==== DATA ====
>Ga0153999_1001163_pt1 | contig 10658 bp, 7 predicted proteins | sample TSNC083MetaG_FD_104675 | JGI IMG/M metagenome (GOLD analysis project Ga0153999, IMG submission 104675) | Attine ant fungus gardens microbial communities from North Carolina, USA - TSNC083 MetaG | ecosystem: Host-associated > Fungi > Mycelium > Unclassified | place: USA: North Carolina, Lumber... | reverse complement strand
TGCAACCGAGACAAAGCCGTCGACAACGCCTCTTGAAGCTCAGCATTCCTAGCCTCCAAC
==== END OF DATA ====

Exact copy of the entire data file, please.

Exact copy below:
>Ga0153999_1001163_pt1 | contig 10658 bp, 7 predicted proteins | sample TSNC083MetaG_FD_104675 | JGI IMG/M metagenome (GOLD analysis project Ga0153999, IMG submission 104675) | Attine ant fungus gardens microbial communities from North Carolina, USA - TSNC083 MetaG | ecosystem: Host-associated > Fungi > Mycelium > Unclassified | place: USA: North Carolina, Lumber... | reverse complement strand
TGCAACCGAGACAAAGCCGTCGACAACGCCTCTTGAAGCTCAGCATTCCTAGCCTCCAAC